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Artist Sarah Stolar Dismantles the Patriarchy

"More", oil on canvas, 60" x 48", 2018 Artist Sarah Stolar's large-scale paintings are currently on show in a group exhibition at the Elizabeth Jones Art Center for Social and Environmental Justice , in Portland, Oregon. The title of the exhibition is Power Positions: A Dismantling of Phallacies , and as the pun in the title suggests, each of the artists presents work that questions patriarchal power structures by concentrating on women and female expression. In the words of the exhibition prospectus, they "explore themes of misogyny, intersectional feminism, body politics, sex and sexuality, power/empowerment, and systems of oppression." Stolar contributes eleven paintings that nearly all share common themes and method of making. "More", from 2018, is a good example of this style: a woman staring directly at the viewer, her pose and gesture indicating confidence, possession of her own body, even defiance (for example, the gesture of the righ
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New Interview

  A new interview with me is now live on Vimeo via Multiple Arts , a series curated by Liana Voia, who lives in Canada and France. It's a really well-edited piece, with me mostly speaking directly to camera about my life, art, influences, and plans, with detours into the history of twentieth century French art! The interview is part of a series  of dozens of similar interviews that Liana has conducted with artists in the United States and Canada: Here is the video (link here if you want to watch it via Vimeo):

Process Videos

  Beginning shortly before Christmas, I have been regularly uploading short videos showing me (or at least my hands) at work in my studio. Many of them are short hyperlapse videos, condensing hours of work into fifteen or thirty seconds, to fit the Instagram format and recommended length. Ai imagine that by the end of this year I will have quite an extensive archive of my painting and printmaking sessions.  

A Successful Online Exhibition

In my last blog post, I talked about a virtual exhibition of my work that I created via the Kunstmatrix hosting site, and which can be viewed on my website. Last week, I held two online events to inaugurate it -- a preview for the VIPs on my mailing list, followed two nights later by a public event -- and I am pleased to report that both were a success. Both events were broadcast via Zoom, and a recording of the public event is available via my Y ouTube channel , website , or here: About 27 people attended, and I sold ten pieces from the show. But most satisfying of all, perhaps even more than the sales, was the question and answer session conducted by artist/curator Joanne Aono . We agreed that I wouldn't see the questions in advance, and it made for an incredibly interesting and stimulating back and forth.  I hope you look at the virtual exhibition, but I also urge you to watch the Q & A, which begins at around the 30:00 minute mark.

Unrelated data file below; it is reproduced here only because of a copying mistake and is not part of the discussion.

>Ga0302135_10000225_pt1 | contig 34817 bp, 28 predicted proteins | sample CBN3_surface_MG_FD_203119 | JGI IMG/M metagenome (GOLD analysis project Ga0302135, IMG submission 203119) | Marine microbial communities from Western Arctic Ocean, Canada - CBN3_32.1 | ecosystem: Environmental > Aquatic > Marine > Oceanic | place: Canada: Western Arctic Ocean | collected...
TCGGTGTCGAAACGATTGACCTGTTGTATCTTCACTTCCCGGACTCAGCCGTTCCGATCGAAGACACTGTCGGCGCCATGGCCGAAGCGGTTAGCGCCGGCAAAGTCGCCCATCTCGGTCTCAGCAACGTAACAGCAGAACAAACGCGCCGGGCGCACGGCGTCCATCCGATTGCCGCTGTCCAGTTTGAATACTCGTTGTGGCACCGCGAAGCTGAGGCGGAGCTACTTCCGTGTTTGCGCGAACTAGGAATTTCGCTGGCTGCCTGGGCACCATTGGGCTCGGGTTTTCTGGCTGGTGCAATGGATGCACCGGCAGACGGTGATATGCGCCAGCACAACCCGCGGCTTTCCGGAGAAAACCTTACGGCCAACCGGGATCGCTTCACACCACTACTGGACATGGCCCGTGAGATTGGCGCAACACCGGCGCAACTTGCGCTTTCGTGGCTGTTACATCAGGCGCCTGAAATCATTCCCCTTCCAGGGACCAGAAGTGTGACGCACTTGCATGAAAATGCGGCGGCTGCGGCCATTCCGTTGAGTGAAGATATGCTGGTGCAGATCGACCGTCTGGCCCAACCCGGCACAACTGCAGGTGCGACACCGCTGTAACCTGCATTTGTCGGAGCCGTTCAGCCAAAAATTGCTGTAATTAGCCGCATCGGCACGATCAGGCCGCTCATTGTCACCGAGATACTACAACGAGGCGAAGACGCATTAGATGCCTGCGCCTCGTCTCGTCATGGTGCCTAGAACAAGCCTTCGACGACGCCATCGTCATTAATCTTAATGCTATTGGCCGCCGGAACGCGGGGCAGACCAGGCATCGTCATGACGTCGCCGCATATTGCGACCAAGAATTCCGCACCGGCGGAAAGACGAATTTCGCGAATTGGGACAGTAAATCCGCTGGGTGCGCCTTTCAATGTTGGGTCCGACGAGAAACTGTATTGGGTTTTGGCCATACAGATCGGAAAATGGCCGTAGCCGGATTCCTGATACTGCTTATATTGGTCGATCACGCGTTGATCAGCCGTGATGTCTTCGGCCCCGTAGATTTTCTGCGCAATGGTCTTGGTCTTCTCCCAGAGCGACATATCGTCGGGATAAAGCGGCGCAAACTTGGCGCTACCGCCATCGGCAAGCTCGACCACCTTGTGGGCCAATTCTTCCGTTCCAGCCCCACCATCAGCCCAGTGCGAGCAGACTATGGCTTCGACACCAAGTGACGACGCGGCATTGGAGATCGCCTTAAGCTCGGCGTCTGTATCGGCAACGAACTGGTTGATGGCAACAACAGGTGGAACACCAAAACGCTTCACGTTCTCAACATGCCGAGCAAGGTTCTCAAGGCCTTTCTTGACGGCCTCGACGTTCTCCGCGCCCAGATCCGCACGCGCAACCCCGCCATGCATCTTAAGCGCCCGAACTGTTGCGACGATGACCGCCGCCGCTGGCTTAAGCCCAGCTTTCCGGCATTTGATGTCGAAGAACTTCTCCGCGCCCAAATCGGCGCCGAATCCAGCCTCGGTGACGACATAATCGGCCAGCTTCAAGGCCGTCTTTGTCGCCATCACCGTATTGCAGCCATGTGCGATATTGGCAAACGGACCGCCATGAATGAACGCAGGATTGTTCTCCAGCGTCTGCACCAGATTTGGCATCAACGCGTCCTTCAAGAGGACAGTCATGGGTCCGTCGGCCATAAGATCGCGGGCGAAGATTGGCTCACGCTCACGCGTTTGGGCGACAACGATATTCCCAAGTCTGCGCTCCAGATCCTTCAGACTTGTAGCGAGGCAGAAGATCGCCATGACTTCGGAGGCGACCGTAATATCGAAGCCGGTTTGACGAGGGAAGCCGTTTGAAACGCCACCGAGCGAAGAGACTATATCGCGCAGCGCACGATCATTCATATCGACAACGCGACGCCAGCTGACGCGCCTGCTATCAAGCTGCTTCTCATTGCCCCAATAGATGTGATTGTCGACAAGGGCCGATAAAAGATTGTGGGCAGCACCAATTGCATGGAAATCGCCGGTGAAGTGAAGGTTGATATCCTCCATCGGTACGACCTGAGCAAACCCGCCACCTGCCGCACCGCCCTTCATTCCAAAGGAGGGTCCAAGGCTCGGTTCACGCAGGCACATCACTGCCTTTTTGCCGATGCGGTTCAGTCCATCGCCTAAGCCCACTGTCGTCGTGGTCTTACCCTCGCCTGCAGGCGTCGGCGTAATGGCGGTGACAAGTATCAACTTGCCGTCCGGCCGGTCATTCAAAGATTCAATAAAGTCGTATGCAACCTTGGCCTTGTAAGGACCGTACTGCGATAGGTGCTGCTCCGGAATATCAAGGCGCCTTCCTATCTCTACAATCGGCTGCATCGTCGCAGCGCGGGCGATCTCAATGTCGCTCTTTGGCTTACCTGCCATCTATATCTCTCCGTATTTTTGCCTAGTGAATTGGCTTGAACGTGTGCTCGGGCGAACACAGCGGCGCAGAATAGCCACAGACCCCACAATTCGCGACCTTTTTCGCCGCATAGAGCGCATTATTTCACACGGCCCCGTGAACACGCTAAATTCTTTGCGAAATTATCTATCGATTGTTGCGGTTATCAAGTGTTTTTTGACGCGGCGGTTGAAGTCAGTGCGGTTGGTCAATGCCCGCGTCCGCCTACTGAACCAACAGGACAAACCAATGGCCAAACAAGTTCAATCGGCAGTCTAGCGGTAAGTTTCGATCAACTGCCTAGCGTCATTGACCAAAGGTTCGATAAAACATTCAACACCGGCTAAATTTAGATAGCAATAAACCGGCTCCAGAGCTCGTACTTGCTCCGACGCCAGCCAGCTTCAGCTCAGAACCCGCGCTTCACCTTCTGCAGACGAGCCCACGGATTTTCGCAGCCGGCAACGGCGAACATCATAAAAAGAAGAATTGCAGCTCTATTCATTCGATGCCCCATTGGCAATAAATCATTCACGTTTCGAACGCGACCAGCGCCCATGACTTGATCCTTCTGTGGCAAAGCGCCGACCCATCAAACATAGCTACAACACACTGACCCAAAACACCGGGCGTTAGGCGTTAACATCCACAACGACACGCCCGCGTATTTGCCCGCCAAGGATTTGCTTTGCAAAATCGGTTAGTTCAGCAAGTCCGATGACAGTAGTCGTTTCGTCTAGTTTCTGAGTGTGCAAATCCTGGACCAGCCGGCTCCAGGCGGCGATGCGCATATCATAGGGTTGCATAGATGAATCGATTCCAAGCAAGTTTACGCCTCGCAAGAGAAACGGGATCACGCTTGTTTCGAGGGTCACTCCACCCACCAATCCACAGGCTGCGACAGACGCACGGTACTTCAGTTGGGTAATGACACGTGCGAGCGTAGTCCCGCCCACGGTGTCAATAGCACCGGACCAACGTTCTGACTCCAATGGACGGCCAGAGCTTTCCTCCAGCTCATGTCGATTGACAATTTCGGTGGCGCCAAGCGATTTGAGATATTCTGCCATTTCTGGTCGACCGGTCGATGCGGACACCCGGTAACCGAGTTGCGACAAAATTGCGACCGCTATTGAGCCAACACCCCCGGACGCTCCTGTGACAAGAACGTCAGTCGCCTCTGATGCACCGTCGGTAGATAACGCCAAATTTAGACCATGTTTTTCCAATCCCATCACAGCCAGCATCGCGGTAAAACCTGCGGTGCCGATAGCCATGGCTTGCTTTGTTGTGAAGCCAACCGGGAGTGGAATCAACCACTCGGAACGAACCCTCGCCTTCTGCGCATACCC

Online Exhibition

  Exhibition opportunities are limited for me due to the pandemic, so I've put together an online exhibition which opens on Friday March 265th. Here is a short video preview of it: The app I used to create the show is called Kunstmatrix , and it enables you to set up virtual rooms through which people can move in a siimulation of 3-d movement, similar to how one looks around Google street view in 360 degree panorama. People can join the opening by signing in to a Zoom call, and then I just share my laptop screen within the Zoom call and perform the virtual walk-through by moving my mouse around. I've "attended" similar online events, but this is the first time I am trying it myself. Report to follow...

Another Life

  I took this photo ten years, in February 2011. There are so many things about it that are so different from now that I feel I'm looking at something from someone else's life: The location is the living room of an old farmhouse that my wife and I owned back then, in a very small town in northwestern Illinois not far from the Mississippi River. The old fireplace, the old wood pocket doors, are all original, but I repainted the walls and put up a faux tin ceiling. The watercolour over the fireplace is something I did back in London in the 1990s. The ceramic vase was from a ceramic artist who had a small workshop and store on the little high street in this town. Finally, I took the photo on a Samsung flip-phone, so it was probably 160 Kb, as opposed to the multi-megabyte photos we all take with our smartphones now. I imagine this is true for all of us: the older we get, we can look back at more than one time in our lives with the amazement of people discovering the ancient Egypti

Photographing my Work

  Every artist knows that you need to have good, high quality photos of your work if you hope to attract any attention online. This applies to: Your website. Blog. Social media. Physical mail such as postcards. We all know this, yet it's hard to get good advice. I am no expert, so I'm merely passing along what I've learned from scouring the internet and talking to professional photographers. So, consider this post a quick source for where to find some useful information, via the following links: In the photo at the top of this post, you can see how I followed the advice. I bought two Neewer softboxes from Amazon ( ) which cost $90. They were well worth the price: very bright daylight-style bulbs, can go up to 7 feet high, and they have an opaque covering over the fr